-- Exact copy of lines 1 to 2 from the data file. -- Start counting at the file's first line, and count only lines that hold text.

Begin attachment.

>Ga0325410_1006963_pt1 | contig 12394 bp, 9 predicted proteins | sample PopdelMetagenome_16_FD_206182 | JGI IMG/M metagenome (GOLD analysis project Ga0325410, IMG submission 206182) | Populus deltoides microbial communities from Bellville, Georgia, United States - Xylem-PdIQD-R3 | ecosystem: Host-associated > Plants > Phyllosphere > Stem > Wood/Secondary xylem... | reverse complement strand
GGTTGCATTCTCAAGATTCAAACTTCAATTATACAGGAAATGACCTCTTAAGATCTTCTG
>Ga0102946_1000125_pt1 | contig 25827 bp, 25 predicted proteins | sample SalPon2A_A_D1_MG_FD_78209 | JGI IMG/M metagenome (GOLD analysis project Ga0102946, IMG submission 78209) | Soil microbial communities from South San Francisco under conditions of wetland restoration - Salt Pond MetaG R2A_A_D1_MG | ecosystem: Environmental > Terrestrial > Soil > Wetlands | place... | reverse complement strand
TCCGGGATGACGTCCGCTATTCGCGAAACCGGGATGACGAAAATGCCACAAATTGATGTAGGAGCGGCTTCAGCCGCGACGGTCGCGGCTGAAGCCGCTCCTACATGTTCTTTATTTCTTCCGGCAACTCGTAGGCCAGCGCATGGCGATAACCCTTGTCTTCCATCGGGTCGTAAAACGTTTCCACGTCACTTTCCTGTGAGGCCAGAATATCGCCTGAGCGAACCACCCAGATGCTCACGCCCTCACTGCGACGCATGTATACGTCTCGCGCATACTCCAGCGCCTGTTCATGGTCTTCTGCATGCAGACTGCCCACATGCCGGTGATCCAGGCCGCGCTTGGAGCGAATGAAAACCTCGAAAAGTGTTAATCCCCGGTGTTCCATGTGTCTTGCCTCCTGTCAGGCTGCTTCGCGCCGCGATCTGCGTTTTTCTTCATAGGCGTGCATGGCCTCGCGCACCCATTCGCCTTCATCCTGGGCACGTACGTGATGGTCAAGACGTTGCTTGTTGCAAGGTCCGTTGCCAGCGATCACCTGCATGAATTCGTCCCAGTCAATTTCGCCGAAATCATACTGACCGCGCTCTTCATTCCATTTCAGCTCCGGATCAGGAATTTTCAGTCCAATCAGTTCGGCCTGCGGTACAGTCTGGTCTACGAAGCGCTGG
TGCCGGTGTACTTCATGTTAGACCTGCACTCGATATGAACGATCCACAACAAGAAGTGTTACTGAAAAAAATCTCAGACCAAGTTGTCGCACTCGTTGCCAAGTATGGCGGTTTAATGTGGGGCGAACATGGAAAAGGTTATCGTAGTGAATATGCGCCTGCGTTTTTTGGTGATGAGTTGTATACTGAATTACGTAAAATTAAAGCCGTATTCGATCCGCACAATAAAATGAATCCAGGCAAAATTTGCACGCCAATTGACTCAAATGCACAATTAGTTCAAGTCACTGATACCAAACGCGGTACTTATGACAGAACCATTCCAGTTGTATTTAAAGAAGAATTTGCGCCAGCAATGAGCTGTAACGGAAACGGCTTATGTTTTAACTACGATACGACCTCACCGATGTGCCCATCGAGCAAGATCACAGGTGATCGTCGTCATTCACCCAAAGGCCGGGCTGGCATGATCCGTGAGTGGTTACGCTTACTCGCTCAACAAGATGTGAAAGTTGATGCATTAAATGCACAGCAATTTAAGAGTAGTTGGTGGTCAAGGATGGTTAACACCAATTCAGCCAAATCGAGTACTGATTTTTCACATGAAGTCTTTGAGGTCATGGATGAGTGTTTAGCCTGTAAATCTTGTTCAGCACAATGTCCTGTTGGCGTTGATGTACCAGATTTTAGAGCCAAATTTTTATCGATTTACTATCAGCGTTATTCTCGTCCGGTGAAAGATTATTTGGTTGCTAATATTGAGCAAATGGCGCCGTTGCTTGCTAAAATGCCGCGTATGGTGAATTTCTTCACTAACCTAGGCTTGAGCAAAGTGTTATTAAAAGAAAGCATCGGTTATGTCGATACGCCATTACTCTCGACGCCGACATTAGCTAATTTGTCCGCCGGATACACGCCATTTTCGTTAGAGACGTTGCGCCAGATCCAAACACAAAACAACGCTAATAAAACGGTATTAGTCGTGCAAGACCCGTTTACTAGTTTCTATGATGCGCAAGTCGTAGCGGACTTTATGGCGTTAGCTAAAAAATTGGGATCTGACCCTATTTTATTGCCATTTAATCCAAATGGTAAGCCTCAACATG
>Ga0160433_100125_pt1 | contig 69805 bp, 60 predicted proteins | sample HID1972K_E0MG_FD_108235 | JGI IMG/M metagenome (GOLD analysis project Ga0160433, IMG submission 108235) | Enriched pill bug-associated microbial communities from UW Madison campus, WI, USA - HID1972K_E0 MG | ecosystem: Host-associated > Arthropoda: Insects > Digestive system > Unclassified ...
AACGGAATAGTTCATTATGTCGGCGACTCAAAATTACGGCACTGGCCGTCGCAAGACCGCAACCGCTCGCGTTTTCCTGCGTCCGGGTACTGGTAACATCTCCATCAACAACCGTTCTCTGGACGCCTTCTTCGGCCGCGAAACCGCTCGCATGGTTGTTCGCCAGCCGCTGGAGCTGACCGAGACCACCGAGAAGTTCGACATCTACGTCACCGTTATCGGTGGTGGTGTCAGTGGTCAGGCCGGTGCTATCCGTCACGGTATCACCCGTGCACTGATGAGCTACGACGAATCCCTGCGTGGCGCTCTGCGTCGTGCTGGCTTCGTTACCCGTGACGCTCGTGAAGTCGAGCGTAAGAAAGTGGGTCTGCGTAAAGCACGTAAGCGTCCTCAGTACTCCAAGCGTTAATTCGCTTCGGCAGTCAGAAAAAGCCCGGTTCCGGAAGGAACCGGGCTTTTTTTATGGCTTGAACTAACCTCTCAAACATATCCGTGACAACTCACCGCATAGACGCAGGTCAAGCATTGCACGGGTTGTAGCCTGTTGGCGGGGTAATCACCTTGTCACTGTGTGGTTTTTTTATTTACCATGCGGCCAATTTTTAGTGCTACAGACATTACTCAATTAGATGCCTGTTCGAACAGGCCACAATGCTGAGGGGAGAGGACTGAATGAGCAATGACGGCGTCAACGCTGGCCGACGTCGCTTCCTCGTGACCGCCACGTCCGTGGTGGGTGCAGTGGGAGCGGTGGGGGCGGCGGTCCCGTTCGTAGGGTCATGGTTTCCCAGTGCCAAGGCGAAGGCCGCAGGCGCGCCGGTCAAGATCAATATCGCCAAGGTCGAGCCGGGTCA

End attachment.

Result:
>Ga0325410_1006963_pt1 | contig 12394 bp, 9 predicted proteins | sample PopdelMetagenome_16_FD_206182 | JGI IMG/M metagenome (GOLD analysis project Ga0325410, IMG submission 206182) | Populus deltoides microbial communities from Bellville, Georgia, United States - Xylem-PdIQD-R3 | ecosystem: Host-associated > Plants > Phyllosphere > Stem > Wood/Secondary xylem... | reverse complement strand
GGTTGCATTCTCAAGATTCAAACTTCAATTATACAGGAAATGACCTCTTAAGATCTTCTG